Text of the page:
Some of the local snails worth trying include :nail snail (vietnamese: oc mam tay), blood cockles (sò huyết), common periwinkle in oil (ốc mỡ), mid creeper fried snail in coconut (ốc len xào dừa), scallops (sò điệp) and if you are feeling spendy: jumbo snails. The way they are seasoned varies from Quan Ốc to Quan Ốc (translated as: Snail restaurant). Some of the more tasty ways enjoyed by travelers include: fried in fat (mỡ) with chili salt and pepper(muối tiêu ớt), tamarind(me), garlic sauté(ốc tỏi) and lemongrass (xả). Check out this guide if you are unsure what the various cockles look like. Even with the correct translation, there is a wide degree of interpretation among the chefs so its best to be certain what you are ordering by pointing at dishes already being served.

  1. Vietnamese ham, or chả lụa, is the type of food in the Western countries we associate with austere living. Canned meat paste is more for survival than for enjoying one’s meals. But in Vietnam they have a rich ancient tradition which precedes canning and refrigeration. This tasty concoction is eaten as the main filling of a banh mi as the dumpling in soups like Bun Bo Hue or as a fixture in Bánh Cuốn (a popular breakfast or snack with rice paper and minced pork). chả lụa has a very firm texture and almost no hint of meat odor. There is a nice fragrance of cinnamon in the better versions. Nowadays many shops are advertising that they don’t use harmful preservatives like borax and you should probably find a shop that mentions this too.
  2. Goby fish or cá kèo in Vietnamese is a very tasty fish with a surprise filling inside: fish eggs! Keo with a different tone actually means candy in Vietnamese so it’s a bit of a playful dish(at least that’s how I remember it). Just like snail restaurants, goby fish restaurants are a very festive place where teenagers and office workers often congregate in very large groups to drink and laugh at very loud levels enjoying one of their favorite hotpot foods in Vietnam. The fish itself is either eaten grilled on a stick (ca keo nuong muoi ot) or in a sweet and sour hotpot (lẩu cá kèo). Ho Chi Minh has a huge amount of these establishments and there are loads of good ones so check the reviews.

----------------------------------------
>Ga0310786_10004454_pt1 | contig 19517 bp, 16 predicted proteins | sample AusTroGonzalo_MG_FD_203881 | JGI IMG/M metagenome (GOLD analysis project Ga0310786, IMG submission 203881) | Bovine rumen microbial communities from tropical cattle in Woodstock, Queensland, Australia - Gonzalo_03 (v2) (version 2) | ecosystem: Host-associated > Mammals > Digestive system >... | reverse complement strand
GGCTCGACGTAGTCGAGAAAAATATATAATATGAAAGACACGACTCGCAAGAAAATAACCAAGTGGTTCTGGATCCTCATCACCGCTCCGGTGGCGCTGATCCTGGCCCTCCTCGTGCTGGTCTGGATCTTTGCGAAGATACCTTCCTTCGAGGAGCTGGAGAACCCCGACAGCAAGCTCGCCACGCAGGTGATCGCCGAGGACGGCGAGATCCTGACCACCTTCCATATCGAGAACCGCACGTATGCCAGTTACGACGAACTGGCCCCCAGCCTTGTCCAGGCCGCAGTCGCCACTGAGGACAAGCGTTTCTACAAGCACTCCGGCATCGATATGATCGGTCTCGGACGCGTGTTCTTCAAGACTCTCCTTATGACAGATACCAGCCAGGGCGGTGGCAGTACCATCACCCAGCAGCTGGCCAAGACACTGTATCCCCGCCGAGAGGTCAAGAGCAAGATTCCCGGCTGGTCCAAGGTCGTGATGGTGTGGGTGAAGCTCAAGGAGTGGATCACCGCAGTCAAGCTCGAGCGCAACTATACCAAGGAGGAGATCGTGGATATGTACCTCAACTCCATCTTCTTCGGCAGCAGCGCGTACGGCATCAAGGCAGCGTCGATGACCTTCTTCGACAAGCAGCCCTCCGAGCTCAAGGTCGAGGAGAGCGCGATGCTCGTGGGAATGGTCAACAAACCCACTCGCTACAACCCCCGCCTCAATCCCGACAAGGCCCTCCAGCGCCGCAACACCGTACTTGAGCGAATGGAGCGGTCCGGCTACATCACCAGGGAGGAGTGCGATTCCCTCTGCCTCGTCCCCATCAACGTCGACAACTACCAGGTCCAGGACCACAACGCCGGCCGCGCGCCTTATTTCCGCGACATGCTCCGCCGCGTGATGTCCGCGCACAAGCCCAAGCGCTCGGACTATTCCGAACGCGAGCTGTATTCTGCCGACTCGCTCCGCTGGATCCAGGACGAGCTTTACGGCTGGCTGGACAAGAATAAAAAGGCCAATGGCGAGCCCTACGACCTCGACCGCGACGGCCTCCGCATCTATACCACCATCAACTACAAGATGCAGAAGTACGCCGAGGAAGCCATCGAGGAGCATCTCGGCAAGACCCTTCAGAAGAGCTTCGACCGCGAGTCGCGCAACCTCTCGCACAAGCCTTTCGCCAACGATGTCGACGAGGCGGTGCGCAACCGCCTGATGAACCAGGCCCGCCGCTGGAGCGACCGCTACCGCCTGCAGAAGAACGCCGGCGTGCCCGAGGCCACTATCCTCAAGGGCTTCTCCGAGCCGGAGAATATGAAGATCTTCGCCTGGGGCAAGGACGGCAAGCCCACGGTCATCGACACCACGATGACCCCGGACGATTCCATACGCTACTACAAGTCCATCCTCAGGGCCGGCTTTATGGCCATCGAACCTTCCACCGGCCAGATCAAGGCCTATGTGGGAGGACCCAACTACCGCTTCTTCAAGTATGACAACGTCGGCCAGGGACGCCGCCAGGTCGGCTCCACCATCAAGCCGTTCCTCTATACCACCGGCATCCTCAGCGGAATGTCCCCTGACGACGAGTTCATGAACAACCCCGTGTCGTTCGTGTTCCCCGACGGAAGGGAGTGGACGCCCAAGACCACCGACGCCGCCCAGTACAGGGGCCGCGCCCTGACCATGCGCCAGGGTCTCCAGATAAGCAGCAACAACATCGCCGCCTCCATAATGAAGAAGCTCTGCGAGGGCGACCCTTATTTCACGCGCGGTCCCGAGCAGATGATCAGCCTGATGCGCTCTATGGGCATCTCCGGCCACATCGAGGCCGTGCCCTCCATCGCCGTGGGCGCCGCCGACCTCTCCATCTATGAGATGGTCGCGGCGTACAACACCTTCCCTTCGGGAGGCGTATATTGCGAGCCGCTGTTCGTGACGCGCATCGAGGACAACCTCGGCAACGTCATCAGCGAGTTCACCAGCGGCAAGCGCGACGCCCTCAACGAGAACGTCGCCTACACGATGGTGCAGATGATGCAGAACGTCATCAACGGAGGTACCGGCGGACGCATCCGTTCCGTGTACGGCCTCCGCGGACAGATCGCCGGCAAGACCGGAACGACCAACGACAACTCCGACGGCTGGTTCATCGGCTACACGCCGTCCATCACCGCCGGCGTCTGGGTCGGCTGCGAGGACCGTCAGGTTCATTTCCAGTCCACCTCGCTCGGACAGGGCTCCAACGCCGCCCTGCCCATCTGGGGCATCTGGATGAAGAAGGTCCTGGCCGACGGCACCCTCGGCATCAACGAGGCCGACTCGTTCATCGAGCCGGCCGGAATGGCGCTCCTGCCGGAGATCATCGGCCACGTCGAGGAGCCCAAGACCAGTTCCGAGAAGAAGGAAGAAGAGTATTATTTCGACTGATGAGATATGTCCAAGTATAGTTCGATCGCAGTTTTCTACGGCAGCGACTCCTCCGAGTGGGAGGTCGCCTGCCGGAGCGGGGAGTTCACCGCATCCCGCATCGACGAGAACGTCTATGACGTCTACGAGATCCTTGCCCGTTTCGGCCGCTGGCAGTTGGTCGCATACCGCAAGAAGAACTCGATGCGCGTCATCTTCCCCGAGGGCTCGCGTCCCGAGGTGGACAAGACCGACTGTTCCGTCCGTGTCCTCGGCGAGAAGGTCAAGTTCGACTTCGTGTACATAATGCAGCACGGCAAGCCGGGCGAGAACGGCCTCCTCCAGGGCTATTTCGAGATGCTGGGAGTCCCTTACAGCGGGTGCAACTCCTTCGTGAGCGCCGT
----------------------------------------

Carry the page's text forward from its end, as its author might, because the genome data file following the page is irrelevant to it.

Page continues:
3. Quail eggs (trứng cút) are everywhere in Ho Chi Minh. As an expat of Vietnam who enjoys local cuisine, you’ll see them hard boiled as a side dish on almost every table. As a featured item, you will discover them in Hủ Tiếu Nam Vang soup kitchens (Cambodian rice noodle with pork and seafood)and the aforementioned and very popular snail restaurants. They are basically spotted eggs which have a very light taste, much lighter than chicken or duck eggs and are eaten as a quick shot of protein.

You’ll agree none of these sound so awful on the scale of strange food dishes. When you consider that snake wine (rượu rắn), blood pudding soup (tiết canh) and duck foetus (hột vịt lộn) are normal dishes that the Vietnamese eat on a regular basis, the foods mentioned above seem downright conservative.

About The Author:  Marc Spindel has lived in Ho Chi Minh for 9 years. Along with his passion for Vietnamese cuisine he is an avid traveler in the region. Having spent more than 17 years in Asia, he admits Vietnam has become a place which is impossible to get out of your head once you understand all it has to offer.